What if you don’t want to rent out your house full-time? What then? Well What if you can make part-time use of your home as a rental? If you don’t want to move out, but you have another option for short-term arrangements, consider using your home as a short-term rental. You can charge more for short-term use than long-term rentals, and maybe you limit the availability to several times a month. If you live in a high-demand area, this might be very lucrative and strategic. And utilizing Air BnB can give you a big increase in income seasonally if you live in an area that draws tourists. 

Another possibility is to use the equity in your home to earn money. Be careful with this approach because you will add to your liability (mortgage debt) in pursuit of income by taking on a second mortgage in most cases. But if interest rates are sufficiently low, you can take a home equity loan and invest the money in something stable that pays consistent income like a real estate fund or an income fund. As long as your mortgage payment is below the amount you’re making from those investments, and those investments are stable and reliable, then you are arbitraging effectively and netting a gain.

What are other examples of big liabilities that can be assets?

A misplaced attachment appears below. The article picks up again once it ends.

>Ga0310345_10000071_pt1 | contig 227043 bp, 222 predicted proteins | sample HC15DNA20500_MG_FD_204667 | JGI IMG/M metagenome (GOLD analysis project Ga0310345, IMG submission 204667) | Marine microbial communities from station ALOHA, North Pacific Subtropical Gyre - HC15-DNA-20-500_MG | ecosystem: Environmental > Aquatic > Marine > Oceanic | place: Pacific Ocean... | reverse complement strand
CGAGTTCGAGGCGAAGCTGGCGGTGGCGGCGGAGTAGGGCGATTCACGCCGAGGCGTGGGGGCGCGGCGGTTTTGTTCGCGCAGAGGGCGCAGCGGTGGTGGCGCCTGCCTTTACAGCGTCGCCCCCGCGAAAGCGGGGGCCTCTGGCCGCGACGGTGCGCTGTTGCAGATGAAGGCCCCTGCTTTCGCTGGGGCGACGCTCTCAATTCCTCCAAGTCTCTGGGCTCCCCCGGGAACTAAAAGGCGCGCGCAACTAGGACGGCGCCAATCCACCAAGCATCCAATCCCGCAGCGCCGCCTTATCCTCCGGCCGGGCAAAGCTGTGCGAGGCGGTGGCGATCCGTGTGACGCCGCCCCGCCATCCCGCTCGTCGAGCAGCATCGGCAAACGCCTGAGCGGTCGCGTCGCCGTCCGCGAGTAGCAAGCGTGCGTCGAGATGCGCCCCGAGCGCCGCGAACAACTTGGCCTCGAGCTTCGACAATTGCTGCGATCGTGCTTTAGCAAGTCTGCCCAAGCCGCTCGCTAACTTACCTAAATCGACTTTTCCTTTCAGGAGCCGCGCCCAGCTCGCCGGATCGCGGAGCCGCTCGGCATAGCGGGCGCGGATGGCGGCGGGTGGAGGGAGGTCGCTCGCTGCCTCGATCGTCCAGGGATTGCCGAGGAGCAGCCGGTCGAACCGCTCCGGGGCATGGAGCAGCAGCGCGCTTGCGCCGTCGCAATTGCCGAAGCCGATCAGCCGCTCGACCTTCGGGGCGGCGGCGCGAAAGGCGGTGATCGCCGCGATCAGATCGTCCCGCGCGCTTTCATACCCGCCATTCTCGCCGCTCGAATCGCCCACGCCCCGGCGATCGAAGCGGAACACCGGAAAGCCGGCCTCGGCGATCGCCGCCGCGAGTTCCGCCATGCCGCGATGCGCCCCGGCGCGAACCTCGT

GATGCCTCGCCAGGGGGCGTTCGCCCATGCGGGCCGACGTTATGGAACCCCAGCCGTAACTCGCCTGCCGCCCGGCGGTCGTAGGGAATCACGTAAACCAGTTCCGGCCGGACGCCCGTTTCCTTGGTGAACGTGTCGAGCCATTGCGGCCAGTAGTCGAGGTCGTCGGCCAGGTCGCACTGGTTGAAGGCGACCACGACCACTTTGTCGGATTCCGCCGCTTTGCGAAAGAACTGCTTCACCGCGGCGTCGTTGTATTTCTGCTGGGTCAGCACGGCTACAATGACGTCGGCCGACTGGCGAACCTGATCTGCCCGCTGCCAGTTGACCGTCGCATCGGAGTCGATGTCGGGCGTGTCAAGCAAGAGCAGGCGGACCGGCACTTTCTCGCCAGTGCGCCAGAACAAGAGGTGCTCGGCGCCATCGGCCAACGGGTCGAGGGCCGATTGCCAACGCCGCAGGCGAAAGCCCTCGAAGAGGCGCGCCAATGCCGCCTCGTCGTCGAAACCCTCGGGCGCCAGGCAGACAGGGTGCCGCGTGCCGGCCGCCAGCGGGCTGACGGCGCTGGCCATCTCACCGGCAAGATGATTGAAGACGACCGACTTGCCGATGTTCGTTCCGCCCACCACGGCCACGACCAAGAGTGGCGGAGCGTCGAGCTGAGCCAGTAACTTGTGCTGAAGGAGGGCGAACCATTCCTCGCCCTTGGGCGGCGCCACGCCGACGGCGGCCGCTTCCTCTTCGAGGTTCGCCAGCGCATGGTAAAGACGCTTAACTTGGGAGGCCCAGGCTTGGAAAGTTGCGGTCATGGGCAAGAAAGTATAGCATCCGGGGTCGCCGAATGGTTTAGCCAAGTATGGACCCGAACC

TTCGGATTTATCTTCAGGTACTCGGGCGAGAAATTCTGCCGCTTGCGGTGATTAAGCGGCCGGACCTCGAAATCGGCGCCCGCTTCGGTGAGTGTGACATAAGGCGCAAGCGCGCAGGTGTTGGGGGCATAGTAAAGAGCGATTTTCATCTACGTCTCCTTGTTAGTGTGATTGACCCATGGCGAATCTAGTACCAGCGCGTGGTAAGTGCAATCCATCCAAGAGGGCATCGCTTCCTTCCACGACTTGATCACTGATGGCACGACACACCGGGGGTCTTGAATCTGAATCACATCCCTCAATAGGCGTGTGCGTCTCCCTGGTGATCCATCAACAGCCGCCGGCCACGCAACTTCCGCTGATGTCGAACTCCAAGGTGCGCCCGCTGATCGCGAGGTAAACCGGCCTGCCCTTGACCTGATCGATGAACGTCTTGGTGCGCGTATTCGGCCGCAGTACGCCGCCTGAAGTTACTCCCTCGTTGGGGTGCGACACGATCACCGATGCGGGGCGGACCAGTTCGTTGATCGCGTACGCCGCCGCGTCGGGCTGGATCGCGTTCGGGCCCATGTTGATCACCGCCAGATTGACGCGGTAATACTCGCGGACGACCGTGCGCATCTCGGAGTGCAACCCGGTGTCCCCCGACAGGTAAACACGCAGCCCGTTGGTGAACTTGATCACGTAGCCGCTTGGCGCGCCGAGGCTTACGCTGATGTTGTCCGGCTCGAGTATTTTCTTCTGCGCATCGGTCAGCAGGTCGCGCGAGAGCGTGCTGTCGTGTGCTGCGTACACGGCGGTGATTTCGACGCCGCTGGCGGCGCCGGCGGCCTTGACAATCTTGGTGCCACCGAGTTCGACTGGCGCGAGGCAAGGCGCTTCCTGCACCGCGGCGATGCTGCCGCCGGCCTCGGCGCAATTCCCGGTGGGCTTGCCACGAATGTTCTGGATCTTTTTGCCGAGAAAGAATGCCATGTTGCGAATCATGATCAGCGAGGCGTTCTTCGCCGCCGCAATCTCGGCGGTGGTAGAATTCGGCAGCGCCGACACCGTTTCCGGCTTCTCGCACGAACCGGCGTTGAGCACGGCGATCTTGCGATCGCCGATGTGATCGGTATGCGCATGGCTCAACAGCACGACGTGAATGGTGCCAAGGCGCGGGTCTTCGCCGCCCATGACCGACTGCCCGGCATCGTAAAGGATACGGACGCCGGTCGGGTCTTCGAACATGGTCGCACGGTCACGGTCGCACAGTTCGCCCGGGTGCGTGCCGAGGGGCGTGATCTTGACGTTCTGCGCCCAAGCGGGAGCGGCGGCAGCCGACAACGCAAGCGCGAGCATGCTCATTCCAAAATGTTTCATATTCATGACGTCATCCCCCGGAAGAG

Like your mortgage, if you have a car loan, it’s a liability because you have promised to pay the loan every month. But what if you rent your car to someone who needs it? Or provide your car for short-term rentals like you did with your house? You may gain enough to pay the loan and even earn a profit. There are local exchanges like Turo where people rent their personal cars to other people. The prices are lower than what a car rental company would charge, and if you rent it several times a month you could cover your entire car payment. Still, if you don’t need the car sometimes, you can earn extra money by temporarily renting to someone who does. Ensure that you charge enough to cover all the costs associated with car ownership (payment, insurance, maintenance, and depreciation).